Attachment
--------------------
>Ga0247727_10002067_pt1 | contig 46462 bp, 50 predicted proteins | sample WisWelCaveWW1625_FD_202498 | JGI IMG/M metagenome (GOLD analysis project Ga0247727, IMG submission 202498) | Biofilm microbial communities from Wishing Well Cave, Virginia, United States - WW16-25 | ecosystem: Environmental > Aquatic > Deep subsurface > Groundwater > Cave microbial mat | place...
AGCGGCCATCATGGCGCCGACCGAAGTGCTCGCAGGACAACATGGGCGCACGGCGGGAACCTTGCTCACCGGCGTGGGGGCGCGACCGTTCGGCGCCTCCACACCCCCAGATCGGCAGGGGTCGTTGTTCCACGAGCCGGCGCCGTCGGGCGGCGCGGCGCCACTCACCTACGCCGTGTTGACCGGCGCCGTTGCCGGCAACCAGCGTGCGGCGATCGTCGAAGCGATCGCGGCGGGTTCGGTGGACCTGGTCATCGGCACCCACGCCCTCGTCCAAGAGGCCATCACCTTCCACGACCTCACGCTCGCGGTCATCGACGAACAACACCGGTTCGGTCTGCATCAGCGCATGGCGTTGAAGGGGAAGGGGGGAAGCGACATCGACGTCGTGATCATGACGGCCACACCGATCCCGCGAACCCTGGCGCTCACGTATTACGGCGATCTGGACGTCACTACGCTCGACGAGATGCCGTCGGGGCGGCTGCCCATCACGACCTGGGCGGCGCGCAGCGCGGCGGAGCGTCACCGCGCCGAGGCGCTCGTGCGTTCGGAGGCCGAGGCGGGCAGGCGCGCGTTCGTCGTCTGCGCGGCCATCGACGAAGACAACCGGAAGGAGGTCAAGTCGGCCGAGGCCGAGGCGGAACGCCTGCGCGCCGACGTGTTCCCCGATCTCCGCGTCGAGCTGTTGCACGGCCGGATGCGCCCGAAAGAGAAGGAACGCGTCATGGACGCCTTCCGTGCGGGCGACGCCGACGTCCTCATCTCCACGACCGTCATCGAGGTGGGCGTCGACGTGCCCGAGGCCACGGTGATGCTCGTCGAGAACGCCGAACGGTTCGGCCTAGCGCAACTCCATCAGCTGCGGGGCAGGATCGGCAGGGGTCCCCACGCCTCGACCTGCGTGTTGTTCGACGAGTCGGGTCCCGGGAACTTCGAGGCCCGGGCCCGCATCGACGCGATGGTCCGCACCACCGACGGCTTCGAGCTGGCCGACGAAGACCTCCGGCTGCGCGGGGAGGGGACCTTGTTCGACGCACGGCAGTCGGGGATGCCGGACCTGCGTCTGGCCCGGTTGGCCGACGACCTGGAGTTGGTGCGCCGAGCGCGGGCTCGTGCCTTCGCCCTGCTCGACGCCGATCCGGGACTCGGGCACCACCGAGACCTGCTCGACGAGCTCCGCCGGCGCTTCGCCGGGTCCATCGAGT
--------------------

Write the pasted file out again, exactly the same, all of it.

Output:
>Ga0247727_10002067_pt1 | contig 46462 bp, 50 predicted proteins | sample WisWelCaveWW1625_FD_202498 | JGI IMG/M metagenome (GOLD analysis project Ga0247727, IMG submission 202498) | Biofilm microbial communities from Wishing Well Cave, Virginia, United States - WW16-25 | ecosystem: Environmental > Aquatic > Deep subsurface > Groundwater > Cave microbial mat | place...
AGCGGCCATCATGGCGCCGACCGAAGTGCTCGCAGGACAACATGGGCGCACGGCGGGAACCTTGCTCACCGGCGTGGGGGCGCGACCGTTCGGCGCCTCCACACCCCCAGATCGGCAGGGGTCGTTGTTCCACGAGCCGGCGCCGTCGGGCGGCGCGGCGCCACTCACCTACGCCGTGTTGACCGGCGCCGTTGCCGGCAACCAGCGTGCGGCGATCGTCGAAGCGATCGCGGCGGGTTCGGTGGACCTGGTCATCGGCACCCACGCCCTCGTCCAAGAGGCCATCACCTTCCACGACCTCACGCTCGCGGTCATCGACGAACAACACCGGTTCGGTCTGCATCAGCGCATGGCGTTGAAGGGGAAGGGGGGAAGCGACATCGACGTCGTGATCATGACGGCCACACCGATCCCGCGAACCCTGGCGCTCACGTATTACGGCGATCTGGACGTCACTACGCTCGACGAGATGCCGTCGGGGCGGCTGCCCATCACGACCTGGGCGGCGCGCAGCGCGGCGGAGCGTCACCGCGCCGAGGCGCTCGTGCGTTCGGAGGCCGAGGCGGGCAGGCGCGCGTTCGTCGTCTGCGCGGCCATCGACGAAGACAACCGGAAGGAGGTCAAGTCGGCCGAGGCCGAGGCGGAACGCCTGCGCGCCGACGTGTTCCCCGATCTCCGCGTCGAGCTGTTGCACGGCCGGATGCGCCCGAAAGAGAAGGAACGCGTCATGGACGCCTTCCGTGCGGGCGACGCCGACGTCCTCATCTCCACGACCGTCATCGAGGTGGGCGTCGACGTGCCCGAGGCCACGGTGATGCTCGTCGAGAACGCCGAACGGTTCGGCCTAGCGCAACTCCATCAGCTGCGGGGCAGGATCGGCAGGGGTCCCCACGCCTCGACCTGCGTGTTGTTCGACGAGTCGGGTCCCGGGAACTTCGAGGCCCGGGCCCGCATCGACGCGATGGTCCGCACCACCGACGGCTTCGAGCTGGCCGACGAAGACCTCCGGCTGCGCGGGGAGGGGACCTTGTTCGACGCACGGCAGTCGGGGATGCCGGACCTGCGTCTGGCCCGGTTGGCCGACGACCTGGAGTTGGTGCGCCGAGCGCGGGCTCGTGCCTTCGCCCTGCTCGACGCCGATCCGGGACTCGGGCACCACCGAGACCTGCTCGACGAGCTCCGCCGGCGCTTCGCCGGGTCCATCGAGT